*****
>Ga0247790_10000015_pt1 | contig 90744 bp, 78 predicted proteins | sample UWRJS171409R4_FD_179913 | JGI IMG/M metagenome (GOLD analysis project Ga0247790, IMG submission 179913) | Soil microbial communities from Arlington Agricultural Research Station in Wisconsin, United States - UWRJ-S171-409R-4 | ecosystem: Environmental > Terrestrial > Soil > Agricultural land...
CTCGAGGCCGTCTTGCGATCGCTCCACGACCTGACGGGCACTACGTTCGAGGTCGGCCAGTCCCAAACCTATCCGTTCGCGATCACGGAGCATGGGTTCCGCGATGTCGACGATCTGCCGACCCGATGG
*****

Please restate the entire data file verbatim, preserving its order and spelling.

>Ga0247790_10000015_pt1 | contig 90744 bp, 78 predicted proteins | sample UWRJS171409R4_FD_179913 | JGI IMG/M metagenome (GOLD analysis project Ga0247790, IMG submission 179913) | Soil microbial communities from Arlington Agricultural Research Station in Wisconsin, United States - UWRJ-S171-409R-4 | ecosystem: Environmental > Terrestrial > Soil > Agricultural land...
CTCGAGGCCGTCTTGCGATCGCTCCACGACCTGACGGGCACTACGTTCGAGGTCGGCCAGTCCCAAACCTATCCGTTCGCGATCACGGAGCATGGGTTCCGCGATGTCGACGATCTGCCGACCCGATGG